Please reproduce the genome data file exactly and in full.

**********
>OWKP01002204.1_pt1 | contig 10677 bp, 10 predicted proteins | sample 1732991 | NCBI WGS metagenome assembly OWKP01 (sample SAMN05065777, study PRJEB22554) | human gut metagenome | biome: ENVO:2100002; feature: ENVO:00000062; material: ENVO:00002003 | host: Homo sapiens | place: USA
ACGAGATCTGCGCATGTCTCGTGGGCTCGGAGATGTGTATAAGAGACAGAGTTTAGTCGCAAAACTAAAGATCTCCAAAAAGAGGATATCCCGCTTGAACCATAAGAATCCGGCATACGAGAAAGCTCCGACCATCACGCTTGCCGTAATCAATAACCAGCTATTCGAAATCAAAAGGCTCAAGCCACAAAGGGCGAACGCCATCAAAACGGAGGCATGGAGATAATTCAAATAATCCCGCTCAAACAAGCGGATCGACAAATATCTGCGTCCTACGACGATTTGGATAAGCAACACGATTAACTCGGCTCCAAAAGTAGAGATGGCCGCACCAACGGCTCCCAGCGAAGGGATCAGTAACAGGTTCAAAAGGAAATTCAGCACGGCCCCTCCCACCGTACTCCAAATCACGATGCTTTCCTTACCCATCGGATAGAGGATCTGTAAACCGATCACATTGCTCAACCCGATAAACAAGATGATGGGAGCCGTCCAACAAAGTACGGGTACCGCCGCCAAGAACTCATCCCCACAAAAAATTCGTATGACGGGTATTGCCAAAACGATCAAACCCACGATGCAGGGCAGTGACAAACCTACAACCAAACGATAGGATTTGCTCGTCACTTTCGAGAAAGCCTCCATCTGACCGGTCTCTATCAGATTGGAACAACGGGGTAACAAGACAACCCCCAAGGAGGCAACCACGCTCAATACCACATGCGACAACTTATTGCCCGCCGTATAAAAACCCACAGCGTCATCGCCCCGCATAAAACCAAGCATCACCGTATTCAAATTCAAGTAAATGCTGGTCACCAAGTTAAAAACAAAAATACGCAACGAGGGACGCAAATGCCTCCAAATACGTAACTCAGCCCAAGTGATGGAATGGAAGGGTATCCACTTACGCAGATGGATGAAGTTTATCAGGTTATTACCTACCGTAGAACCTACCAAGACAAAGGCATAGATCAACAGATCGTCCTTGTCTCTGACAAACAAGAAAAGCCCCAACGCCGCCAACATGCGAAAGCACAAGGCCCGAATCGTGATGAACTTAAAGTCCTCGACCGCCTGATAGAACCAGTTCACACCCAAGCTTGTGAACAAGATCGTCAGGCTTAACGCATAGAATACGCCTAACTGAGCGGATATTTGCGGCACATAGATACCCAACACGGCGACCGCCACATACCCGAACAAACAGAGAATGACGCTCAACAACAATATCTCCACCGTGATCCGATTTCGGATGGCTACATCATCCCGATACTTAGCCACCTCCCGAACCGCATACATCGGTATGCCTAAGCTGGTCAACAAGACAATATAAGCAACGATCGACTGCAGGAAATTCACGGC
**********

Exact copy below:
>OWKP01002204.1_pt1 | contig 10677 bp, 10 predicted proteins | sample 1732991 | NCBI WGS metagenome assembly OWKP01 (sample SAMN05065777, study PRJEB22554) | human gut metagenome | biome: ENVO:2100002; feature: ENVO:00000062; material: ENVO:00002003 | host: Homo sapiens | place: USA
ACGAGATCTGCGCATGTCTCGTGGGCTCGGAGATGTGTATAAGAGACAGAGTTTAGTCGCAAAACTAAAGATCTCCAAAAAGAGGATATCCCGCTTGAACCATAAGAATCCGGCATACGAGAAAGCTCCGACCATCACGCTTGCCGTAATCAATAACCAGCTATTCGAAATCAAAAGGCTCAAGCCACAAAGGGCGAACGCCATCAAAACGGAGGCATGGAGATAATTCAAATAATCCCGCTCAAACAAGCGGATCGACAAATATCTGCGTCCTACGACGATTTGGATAAGCAACACGATTAACTCGGCTCCAAAAGTAGAGATGGCCGCACCAACGGCTCCCAGCGAAGGGATCAGTAACAGGTTCAAAAGGAAATTCAGCACGGCCCCTCCCACCGTACTCCAAATCACGATGCTTTCCTTACCCATCGGATAGAGGATCTGTAAACCGATCACATTGCTCAACCCGATAAACAAGATGATGGGAGCCGTCCAACAAAGTACGGGTACCGCCGCCAAGAACTCATCCCCACAAAAAATTCGTATGACGGGTATTGCCAAAACGATCAAACCCACGATGCAGGGCAGTGACAAACCTACAACCAAACGATAGGATTTGCTCGTCACTTTCGAGAAAGCCTCCATCTGACCGGTCTCTATCAGATTGGAACAACGGGGTAACAAGACAACCCCCAAGGAGGCAACCACGCTCAATACCACATGCGACAACTTATTGCCCGCCGTATAAAAACCCACAGCGTCATCGCCCCGCATAAAACCAAGCATCACCGTATTCAAATTCAAGTAAATGCTGGTCACCAAGTTAAAAACAAAAATACGCAACGAGGGACGCAAATGCCTCCAAATACGTAACTCAGCCCAAGTGATGGAATGGAAGGGTATCCACTTACGCAGATGGATGAAGTTTATCAGGTTATTACCTACCGTAGAACCTACCAAGACAAAGGCATAGATCAACAGATCGTCCTTGTCTCTGACAAACAAGAAAAGCCCCAACGCCGCCAACATGCGAAAGCACAAGGCCCGAATCGTGATGAACTTAAAGTCCTCGACCGCCTGATAGAACCAGTTCACACCCAAGCTTGTGAACAAGATCGTCAGGCTTAACGCATAGAATACGCCTAACTGAGCGGATATTTGCGGCACATAGATACCCAACACGGCGACCGCCACATACCCGAACAAACAGAGAATGACGCTCAACAACAATATCTCCACCGTGATCCGATTTCGGATGGCTACATCATCCCGATACTTAGCCACCTCCCGAACCGCATACATCGGTATGCCTAAGCTGGTCAACAAGACAATATAAGCAACGATCGACTGCAGGAAATTCACGGC